Sunday, May 8, 2016

When Marnie Was There --Review by the Village Elliot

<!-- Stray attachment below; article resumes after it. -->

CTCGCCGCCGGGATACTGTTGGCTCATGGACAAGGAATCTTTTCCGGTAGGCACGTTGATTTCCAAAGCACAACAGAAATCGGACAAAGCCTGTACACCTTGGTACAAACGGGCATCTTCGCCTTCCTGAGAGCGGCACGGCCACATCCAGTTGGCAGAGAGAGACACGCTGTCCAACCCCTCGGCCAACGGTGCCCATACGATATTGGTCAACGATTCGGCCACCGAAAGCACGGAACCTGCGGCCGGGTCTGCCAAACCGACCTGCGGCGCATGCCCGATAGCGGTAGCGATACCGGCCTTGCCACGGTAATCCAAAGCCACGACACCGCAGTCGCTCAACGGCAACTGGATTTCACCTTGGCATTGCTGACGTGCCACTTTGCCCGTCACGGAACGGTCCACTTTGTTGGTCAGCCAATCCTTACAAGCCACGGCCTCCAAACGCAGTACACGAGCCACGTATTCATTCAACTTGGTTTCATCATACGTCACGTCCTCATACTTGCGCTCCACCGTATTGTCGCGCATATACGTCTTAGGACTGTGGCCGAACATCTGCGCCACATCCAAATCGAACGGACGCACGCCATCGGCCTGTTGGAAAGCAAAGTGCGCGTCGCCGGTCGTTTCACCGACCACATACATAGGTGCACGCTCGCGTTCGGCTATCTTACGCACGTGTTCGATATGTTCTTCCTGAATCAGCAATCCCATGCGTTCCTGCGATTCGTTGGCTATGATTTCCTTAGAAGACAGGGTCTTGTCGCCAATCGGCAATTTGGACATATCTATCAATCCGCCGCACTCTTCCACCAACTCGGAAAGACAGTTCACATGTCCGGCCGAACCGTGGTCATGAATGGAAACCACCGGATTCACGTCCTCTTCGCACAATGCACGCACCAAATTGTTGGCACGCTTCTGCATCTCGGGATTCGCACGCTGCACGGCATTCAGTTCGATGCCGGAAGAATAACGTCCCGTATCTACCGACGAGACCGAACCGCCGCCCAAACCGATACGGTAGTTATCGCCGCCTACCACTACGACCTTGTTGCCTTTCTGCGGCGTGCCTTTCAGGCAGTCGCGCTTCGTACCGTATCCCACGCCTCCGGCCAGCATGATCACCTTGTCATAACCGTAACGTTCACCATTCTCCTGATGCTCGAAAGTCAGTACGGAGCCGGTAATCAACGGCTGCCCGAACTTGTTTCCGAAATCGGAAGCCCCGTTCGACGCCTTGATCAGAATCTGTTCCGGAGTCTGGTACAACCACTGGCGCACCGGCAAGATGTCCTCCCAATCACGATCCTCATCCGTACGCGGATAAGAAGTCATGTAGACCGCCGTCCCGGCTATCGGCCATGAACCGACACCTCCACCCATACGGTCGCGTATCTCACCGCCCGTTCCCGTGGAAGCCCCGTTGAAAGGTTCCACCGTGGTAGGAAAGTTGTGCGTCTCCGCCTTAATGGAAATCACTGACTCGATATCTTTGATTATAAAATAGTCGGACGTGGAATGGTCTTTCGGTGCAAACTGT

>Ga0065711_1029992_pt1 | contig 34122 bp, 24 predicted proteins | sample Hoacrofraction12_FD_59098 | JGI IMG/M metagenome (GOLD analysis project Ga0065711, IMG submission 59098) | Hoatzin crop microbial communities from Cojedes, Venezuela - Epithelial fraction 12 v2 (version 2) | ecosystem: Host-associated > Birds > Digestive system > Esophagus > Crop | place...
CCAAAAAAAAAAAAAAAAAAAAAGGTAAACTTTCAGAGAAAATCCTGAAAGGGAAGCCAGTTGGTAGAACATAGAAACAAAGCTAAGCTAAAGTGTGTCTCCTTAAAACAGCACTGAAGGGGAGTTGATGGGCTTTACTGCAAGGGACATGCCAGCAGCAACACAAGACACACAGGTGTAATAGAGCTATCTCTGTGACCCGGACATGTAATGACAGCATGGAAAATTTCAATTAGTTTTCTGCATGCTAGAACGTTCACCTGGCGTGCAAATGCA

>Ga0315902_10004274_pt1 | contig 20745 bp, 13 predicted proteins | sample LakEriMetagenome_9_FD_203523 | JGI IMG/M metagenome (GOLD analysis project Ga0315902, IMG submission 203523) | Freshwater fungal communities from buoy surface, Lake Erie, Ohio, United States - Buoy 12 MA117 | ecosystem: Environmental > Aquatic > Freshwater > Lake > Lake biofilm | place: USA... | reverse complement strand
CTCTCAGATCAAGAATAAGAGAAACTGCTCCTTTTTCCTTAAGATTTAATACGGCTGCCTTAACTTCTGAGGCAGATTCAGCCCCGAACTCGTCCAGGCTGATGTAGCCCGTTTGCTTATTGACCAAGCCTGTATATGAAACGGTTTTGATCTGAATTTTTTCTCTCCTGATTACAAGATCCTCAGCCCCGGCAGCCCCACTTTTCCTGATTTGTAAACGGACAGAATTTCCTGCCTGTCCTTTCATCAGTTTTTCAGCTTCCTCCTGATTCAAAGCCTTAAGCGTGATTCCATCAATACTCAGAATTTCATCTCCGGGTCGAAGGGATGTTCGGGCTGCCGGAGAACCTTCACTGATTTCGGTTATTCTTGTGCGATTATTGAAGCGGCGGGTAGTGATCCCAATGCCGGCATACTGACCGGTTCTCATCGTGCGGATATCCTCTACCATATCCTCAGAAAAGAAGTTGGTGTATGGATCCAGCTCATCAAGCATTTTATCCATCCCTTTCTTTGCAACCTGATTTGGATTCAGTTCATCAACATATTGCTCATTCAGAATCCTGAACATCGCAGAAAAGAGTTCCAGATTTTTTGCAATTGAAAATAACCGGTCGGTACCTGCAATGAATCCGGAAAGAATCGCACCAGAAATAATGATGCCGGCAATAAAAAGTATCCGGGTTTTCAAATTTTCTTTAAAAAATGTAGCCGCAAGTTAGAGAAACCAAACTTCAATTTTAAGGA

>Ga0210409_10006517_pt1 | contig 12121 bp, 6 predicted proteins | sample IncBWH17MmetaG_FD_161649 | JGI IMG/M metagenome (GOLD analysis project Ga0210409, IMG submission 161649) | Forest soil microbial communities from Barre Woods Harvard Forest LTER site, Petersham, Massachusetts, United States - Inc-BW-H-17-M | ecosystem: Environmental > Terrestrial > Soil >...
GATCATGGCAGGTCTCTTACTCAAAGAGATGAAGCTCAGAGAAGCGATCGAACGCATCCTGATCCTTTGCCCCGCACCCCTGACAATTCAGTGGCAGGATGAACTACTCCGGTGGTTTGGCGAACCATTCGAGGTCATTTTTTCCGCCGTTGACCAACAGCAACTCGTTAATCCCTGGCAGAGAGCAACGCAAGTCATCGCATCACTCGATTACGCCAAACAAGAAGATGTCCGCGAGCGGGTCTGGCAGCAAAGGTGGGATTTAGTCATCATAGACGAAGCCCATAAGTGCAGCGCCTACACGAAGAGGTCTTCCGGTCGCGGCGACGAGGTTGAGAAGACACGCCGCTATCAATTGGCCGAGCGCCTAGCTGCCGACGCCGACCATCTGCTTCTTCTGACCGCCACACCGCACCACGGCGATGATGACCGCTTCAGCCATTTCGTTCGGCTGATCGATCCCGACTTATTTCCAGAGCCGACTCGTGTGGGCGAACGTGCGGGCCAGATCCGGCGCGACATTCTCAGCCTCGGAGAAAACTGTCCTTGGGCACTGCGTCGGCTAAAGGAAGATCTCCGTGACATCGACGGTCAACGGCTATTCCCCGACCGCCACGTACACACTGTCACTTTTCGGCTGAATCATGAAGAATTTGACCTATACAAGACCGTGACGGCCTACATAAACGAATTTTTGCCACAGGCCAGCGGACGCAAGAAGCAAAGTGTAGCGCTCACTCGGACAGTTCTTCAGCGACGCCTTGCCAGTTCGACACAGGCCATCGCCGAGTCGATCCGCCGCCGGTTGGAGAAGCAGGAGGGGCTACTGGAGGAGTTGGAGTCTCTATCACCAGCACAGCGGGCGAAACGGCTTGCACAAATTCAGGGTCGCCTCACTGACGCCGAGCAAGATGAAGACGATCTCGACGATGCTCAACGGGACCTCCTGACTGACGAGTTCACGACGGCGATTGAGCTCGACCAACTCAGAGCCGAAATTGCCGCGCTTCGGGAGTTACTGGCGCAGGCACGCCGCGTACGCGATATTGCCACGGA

I took my Mother to the Little Art Theater in Yellow Springs for a special shoing of "When Marnie Was There, " which they say is the last great cartoon from this generation of Studio Ghibli, which is the most famous creator of Anime movies in Japan. It is one of the most fantastic movies I have ever seen, never mind that it is a cartoon. In America, you could absolutely not make a movie like this. How can you have a movie with no sex, no romance, no violence, no guns, and no jokes and expect people to watch? It just can not happen. But Ghibli made an incredible movie. It is first of all unbelievably beautifully constructed with scenery from Japan that makes me long to return to that beautiful country. In some ways the cartoon is actually even more real than live film. The colors are brilliant and glorious, and the art is sensitive and gorgeous. In some ways, I think Japanese people like to see themselves as having some closer resemblance to European people, while nevetheless maintaining their cultural identity, and this comes into play in this movie both directly as well as indirectly as a form of artistic expression. "When Marnie was There" tells the story of an adolescent Japanese girl named Anna who is sent to the countryside to regain her health, and she meets a beautiful young European girl named Marnie, a few years older than herself, who lives in a mansion that appears to be abandoned at times. Marnie is from a wealthy family and is rich, outgoing and beautiful, all the things that Anna is not. Anna is so impressed by Marnie that Anna begins to doubt whether she even can be real. Is Marnie simply a figment of her imagination? It's partly a story of coming of age, but it is also an intricate Mystery movie, almost like the Twilight Zone in some respects. I will confess that I am a big softie and often cry at movies including Kung Fu Panda and Despicable me. I'm afraid the Little Art Theater may have suffered water damage for this engagement, as I was not the only one in tears.

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